Program seeks to put payday lenders out of business

People struggling to make ends meet will have a fairer alternative to payday loans thanks to a new partnership announced this week between the Black Clergy Collaborative of Memphis and Hope Credit Union.

The Borrow and Save program offers low-interest loans of up to $1,000 so residents can avoid predatory lending that often becomes a debt trap, said Reverend Dr. J. Lawrence Turner , Senior Pastor of Mississippi Boulevard Christian Church (Disciples of Christ), who is a Contributing Member.

“Many Memphis residents have been forced to take out payday loans to deal with financial emergencies,” Turner said in a statement. “But relying on payday loans ends today.”

Shelby County has the most predatory lenders – 232 – in the state, according to a 2017 Metro Ideas Project study. Predatory lenders include payday lenders, pawnbrokers, flexcreditors and collectors of checks.

“We know that payday lenders are locating their businesses in low-income black and brown areas because those are the people who…have the greatest need,” said Shirley Bondon, executive director of the collaboration.

However, even controlling for income and other factors, payday lending businesses are disproportionately concentrated in black and brown communities, according to a survey of California payday lenders, according to a report from the Center for Responsible Lending of 2009.

There is a need for short-term loans, Bondon said, “but the interest rates they charge our people deprive the community of millions that could be used to improve our communities.”

The average payday loan is $375 with an interest rate of 391%, according to a 2016 study by Pew Charitable Trusts. In Tennessee — the birthplace of the payday loan — payday loan amounts are capped at $425 and businesses can charge a maximum interest rate of nearly 460%, according to the Metro Ideas Project study.

The high percentage of people living below the poverty line and underbanked in Memphis makes Memphis a key target for predatory lenders, said Latoya Brewer, vice president of Hope Credit Union, regional branch administrator, which helps Bondon to establish the program.

In Memphis, which is two-thirds black, just over one in three residents are either unbanked, meaning they don’t have a bank account, or underbanked, meaning they use financial services such as payday loans in addition to traditional banks, according to a Prosperity Now analysis of federal data from 2017.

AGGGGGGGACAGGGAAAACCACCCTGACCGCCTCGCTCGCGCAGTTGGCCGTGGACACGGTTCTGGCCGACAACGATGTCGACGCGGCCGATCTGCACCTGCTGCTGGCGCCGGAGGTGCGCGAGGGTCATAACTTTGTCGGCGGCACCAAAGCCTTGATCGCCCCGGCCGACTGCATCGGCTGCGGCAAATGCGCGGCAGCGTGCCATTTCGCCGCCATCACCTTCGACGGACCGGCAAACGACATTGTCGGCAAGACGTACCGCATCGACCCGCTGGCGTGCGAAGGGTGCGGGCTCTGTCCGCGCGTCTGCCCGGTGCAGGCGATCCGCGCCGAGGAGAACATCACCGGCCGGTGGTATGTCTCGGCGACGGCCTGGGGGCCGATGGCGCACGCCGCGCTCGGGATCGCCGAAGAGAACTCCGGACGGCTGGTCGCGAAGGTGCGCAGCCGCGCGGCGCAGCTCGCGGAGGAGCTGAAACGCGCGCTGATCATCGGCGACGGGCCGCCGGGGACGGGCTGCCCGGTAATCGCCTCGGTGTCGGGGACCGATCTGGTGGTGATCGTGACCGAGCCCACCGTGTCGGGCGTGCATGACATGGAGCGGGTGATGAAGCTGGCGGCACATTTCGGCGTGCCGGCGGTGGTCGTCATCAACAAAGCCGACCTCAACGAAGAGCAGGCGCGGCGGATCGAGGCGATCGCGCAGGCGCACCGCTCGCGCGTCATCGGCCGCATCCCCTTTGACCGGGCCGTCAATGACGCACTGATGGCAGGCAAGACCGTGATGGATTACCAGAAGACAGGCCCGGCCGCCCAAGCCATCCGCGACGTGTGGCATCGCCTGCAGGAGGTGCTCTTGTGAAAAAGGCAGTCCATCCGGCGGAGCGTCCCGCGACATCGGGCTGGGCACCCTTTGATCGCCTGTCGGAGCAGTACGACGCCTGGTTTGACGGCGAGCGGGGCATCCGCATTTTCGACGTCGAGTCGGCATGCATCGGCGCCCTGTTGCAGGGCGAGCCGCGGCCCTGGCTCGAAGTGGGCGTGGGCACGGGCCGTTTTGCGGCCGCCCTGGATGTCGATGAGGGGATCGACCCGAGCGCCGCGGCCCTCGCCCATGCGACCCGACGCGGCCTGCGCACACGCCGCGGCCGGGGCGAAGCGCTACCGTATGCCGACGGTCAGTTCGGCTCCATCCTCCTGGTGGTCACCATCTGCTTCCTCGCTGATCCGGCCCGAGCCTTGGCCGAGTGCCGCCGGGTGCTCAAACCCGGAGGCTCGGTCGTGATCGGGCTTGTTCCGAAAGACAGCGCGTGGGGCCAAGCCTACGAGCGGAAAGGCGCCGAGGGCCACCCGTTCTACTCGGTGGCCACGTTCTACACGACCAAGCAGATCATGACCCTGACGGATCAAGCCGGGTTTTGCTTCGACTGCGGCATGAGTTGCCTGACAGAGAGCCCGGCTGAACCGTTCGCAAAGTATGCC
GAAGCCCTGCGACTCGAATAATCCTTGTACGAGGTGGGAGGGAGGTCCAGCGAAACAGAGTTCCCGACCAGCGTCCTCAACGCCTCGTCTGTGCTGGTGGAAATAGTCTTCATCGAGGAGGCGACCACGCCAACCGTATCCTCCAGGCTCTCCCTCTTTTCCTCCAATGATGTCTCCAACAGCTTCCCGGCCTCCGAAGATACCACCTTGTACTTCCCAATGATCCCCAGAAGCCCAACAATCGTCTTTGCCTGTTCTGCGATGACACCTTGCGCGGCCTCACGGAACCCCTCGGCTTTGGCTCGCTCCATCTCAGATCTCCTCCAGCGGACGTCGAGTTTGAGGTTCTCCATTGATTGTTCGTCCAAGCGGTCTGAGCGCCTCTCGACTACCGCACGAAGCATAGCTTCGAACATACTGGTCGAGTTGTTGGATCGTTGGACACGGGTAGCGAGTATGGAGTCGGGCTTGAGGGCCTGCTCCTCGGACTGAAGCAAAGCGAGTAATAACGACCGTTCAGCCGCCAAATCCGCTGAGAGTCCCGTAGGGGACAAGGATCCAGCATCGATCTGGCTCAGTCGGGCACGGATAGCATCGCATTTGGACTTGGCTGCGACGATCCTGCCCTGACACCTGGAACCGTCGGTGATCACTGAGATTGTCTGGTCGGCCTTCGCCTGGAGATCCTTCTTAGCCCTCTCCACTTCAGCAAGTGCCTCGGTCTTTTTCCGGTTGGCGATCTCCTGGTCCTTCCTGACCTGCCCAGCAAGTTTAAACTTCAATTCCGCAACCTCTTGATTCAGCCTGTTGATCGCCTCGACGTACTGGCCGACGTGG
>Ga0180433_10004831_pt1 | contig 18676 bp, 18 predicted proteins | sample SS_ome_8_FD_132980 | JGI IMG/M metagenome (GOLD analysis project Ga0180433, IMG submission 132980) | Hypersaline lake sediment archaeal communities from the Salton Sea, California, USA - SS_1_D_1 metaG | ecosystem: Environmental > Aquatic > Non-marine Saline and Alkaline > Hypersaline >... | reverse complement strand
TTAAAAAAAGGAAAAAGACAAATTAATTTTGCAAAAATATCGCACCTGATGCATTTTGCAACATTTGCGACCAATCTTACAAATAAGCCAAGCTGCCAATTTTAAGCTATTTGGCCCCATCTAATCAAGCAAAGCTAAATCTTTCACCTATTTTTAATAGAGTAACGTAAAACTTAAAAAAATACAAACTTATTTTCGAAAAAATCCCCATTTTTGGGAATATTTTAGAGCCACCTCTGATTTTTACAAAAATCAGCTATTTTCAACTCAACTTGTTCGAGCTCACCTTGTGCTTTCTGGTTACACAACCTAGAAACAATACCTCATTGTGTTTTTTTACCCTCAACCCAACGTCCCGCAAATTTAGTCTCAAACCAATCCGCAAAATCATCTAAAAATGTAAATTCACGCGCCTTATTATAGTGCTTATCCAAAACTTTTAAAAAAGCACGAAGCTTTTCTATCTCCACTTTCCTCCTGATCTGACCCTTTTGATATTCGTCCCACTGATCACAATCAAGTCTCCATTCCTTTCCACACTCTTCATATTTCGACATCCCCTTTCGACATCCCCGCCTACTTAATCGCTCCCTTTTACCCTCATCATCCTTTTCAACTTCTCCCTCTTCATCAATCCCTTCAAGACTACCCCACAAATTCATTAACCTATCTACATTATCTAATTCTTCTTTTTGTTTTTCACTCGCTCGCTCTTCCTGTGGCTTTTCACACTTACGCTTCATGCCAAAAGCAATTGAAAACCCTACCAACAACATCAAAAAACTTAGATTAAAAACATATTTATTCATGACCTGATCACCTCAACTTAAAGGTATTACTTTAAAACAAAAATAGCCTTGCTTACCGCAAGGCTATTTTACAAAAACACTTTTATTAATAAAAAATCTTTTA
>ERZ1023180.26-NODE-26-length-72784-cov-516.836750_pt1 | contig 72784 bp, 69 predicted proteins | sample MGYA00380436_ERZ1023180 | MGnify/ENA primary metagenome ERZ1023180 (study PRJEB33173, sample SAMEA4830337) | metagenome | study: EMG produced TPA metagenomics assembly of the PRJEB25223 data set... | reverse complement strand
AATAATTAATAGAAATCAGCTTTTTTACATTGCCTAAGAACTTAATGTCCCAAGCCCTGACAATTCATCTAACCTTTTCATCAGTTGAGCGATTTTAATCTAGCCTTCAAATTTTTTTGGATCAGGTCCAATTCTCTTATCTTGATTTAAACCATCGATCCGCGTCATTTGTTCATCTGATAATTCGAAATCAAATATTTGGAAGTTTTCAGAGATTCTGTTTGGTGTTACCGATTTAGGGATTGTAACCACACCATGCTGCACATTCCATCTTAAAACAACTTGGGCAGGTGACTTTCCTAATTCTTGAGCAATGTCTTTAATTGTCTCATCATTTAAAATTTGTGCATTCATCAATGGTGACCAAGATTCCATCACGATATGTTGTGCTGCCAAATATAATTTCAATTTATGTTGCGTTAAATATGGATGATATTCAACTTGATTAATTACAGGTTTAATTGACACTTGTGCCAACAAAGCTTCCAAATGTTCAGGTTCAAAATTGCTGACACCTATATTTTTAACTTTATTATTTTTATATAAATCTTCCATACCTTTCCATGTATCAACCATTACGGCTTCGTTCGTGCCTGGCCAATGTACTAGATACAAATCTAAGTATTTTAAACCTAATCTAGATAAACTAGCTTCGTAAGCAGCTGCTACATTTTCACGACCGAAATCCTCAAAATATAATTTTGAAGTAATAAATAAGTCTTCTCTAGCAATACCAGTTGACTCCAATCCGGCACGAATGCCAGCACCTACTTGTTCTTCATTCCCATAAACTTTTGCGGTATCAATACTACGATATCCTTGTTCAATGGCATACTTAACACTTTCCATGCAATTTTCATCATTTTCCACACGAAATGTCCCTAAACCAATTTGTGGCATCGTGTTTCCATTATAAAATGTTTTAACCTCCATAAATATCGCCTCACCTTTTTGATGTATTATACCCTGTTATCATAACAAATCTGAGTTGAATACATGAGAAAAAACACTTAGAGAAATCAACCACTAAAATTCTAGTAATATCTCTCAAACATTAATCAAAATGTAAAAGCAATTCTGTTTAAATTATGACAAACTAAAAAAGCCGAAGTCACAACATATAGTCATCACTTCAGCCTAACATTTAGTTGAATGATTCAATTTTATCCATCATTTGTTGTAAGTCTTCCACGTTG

A step in a difficult fight

For years, city and county lawmakers grappled with the issue, and in 2009 passed a joint ordinance banning payday lenders from being within 1,000 feet of homes. In September, the Memphis City Council passed a resolution asking the state to ban the businesses. Councilman Chase Carlisle, who brought the resolution, noted then that the city had limited options since the state allows payday lenders.

State laws that are favorable to payday lenders thanks to well-funded lobbying largely preclude local government options, Metro Ideas Project researchers found. However, cities are not entirely without options, including three recommendations made in the report: requiring storefronts to have plain language warnings and signage, requiring municipal licensing, and supporting competitive alternatives.

A competitive alternative is exactly what Bondon hopes to deliver as she intends to wage a fight against companies that she believes contribute to cycles of poverty.

How the program will work

Prospective borrowers should seek a referral through a coordinator at any BCCM member church. A list of member churches will be available on the BCCM website when the program goes live.

Approved applicants have the option of borrowing $500 over six months or $1,000 over 12 months, with an annual interest rate of between 6% and 18%. However, while half of the loan will go immediately to the borrower, the other half will go into a savings account. Once the loan is repaid, the borrower will have access to the other half of the loan plus the interest accrued on the half placed in savings.

A borrower can only have one loan at a time, although there is no maximum on the total number of loans a person can take out. After a borrower’s first loan, the program will require participants to take financial literacy classes in hopes of reducing their reliance on short-term loans, Bondon said.

“It’s a pathway to help us help people stabilize their financial lives and move up the economic ladder by borrowing for their short-term needs and saving at the same time,” Brewer said.

Bondon and Brewer expect to accept applicants within six to eight weeks.

The loans will be backed by a fund created by BCCM and matched by Hope. BCCM has already raised $10,000 to start the program, but Bondon wants to raise another $40,000.

To enable their congregations to access the program, churches can become dues-paying members of the collaboration or contribute $2,000 to the fund.

The Black Clergy Collaborative, founded by Turner, led by Bondon, is made up primarily of black churches in Memphis and focuses on poverty reduction. Being a person of faith is more than charity, Bondon said. It is also about asking for justice.

“We are responsible for each other…and this issue speaks directly to that,” Bondon said. “If we are responsible for our brothers and sisters…we cannot stand and watch as they are exploited by others.”

To donate or learn more about the program, email Bondon at [email protected].

Carrington J. Tatum is a corps member of Report for America, a national service program that places reporters in local newsrooms. Email him at [email protected]


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